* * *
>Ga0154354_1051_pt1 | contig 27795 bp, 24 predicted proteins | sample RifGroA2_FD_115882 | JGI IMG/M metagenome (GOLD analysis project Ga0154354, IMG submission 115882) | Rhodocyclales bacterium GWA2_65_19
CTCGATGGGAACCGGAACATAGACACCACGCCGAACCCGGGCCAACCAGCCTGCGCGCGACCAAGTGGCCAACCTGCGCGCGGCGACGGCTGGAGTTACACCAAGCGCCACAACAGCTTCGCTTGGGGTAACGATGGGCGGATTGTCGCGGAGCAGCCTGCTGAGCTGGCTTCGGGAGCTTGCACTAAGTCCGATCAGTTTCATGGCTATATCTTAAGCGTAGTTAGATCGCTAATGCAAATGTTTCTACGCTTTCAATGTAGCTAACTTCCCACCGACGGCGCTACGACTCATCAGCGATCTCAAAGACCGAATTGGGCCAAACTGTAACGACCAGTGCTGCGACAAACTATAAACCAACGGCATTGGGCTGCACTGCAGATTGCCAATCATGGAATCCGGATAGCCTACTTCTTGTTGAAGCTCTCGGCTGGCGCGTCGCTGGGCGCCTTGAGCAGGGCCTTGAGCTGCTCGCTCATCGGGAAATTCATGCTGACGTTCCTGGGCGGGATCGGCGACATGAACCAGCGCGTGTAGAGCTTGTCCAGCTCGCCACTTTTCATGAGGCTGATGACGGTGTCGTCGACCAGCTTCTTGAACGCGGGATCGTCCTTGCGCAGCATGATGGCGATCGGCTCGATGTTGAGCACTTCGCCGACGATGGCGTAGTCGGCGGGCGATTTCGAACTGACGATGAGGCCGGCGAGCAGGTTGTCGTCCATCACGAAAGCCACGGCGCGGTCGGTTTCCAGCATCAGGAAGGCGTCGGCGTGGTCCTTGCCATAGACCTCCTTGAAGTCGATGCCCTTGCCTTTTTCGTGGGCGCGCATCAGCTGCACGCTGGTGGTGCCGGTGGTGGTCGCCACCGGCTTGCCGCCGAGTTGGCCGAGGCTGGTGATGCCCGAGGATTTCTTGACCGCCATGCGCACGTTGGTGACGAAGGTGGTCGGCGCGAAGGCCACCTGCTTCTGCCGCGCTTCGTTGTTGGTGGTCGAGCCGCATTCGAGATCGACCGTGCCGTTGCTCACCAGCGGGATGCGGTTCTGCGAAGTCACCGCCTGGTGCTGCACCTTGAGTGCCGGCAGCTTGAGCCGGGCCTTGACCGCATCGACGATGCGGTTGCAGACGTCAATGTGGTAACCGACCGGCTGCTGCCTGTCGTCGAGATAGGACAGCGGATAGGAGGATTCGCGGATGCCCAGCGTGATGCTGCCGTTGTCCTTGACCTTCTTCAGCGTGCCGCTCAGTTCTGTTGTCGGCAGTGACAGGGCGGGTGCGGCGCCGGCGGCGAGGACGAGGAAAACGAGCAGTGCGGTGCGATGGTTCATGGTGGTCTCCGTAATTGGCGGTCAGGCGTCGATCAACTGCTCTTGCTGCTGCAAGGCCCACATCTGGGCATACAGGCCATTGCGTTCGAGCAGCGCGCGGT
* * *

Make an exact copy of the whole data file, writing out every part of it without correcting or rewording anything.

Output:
>Ga0154354_1051_pt1 | contig 27795 bp, 24 predicted proteins | sample RifGroA2_FD_115882 | JGI IMG/M metagenome (GOLD analysis project Ga0154354, IMG submission 115882) | Rhodocyclales bacterium GWA2_65_19
CTCGATGGGAACCGGAACATAGACACCACGCCGAACCCGGGCCAACCAGCCTGCGCGCGACCAAGTGGCCAACCTGCGCGCGGCGACGGCTGGAGTTACACCAAGCGCCACAACAGCTTCGCTTGGGGTAACGATGGGCGGATTGTCGCGGAGCAGCCTGCTGAGCTGGCTTCGGGAGCTTGCACTAAGTCCGATCAGTTTCATGGCTATATCTTAAGCGTAGTTAGATCGCTAATGCAAATGTTTCTACGCTTTCAATGTAGCTAACTTCCCACCGACGGCGCTACGACTCATCAGCGATCTCAAAGACCGAATTGGGCCAAACTGTAACGACCAGTGCTGCGACAAACTATAAACCAACGGCATTGGGCTGCACTGCAGATTGCCAATCATGGAATCCGGATAGCCTACTTCTTGTTGAAGCTCTCGGCTGGCGCGTCGCTGGGCGCCTTGAGCAGGGCCTTGAGCTGCTCGCTCATCGGGAAATTCATGCTGACGTTCCTGGGCGGGATCGGCGACATGAACCAGCGCGTGTAGAGCTTGTCCAGCTCGCCACTTTTCATGAGGCTGATGACGGTGTCGTCGACCAGCTTCTTGAACGCGGGATCGTCCTTGCGCAGCATGATGGCGATCGGCTCGATGTTGAGCACTTCGCCGACGATGGCGTAGTCGGCGGGCGATTTCGAACTGACGATGAGGCCGGCGAGCAGGTTGTCGTCCATCACGAAAGCCACGGCGCGGTCGGTTTCCAGCATCAGGAAGGCGTCGGCGTGGTCCTTGCCATAGACCTCCTTGAAGTCGATGCCCTTGCCTTTTTCGTGGGCGCGCATCAGCTGCACGCTGGTGGTGCCGGTGGTGGTCGCCACCGGCTTGCCGCCGAGTTGGCCGAGGCTGGTGATGCCCGAGGATTTCTTGACCGCCATGCGCACGTTGGTGACGAAGGTGGTCGGCGCGAAGGCCACCTGCTTCTGCCGCGCTTCGTTGTTGGTGGTCGAGCCGCATTCGAGATCGACCGTGCCGTTGCTCACCAGCGGGATGCGGTTCTGCGAAGTCACCGCCTGGTGCTGCACCTTGAGTGCCGGCAGCTTGAGCCGGGCCTTGACCGCATCGACGATGCGGTTGCAGACGTCAATGTGGTAACCGACCGGCTGCTGCCTGTCGTCGAGATAGGACAGCGGATAGGAGGATTCGCGGATGCCCAGCGTGATGCTGCCGTTGTCCTTGACCTTCTTCAGCGTGCCGCTCAGTTCTGTTGTCGGCAGTGACAGGGCGGGTGCGGCGCCGGCGGCGAGGACGAGGAAAACGAGCAGTGCGGTGCGATGGTTCATGGTGGTCTCCGTAATTGGCGGTCAGGCGTCGATCAACTGCTCTTGCTGCTGCAAGGCCCACATCTGGGCATACAGGCCATTGCGTTCGAGCAGCGCGCGGT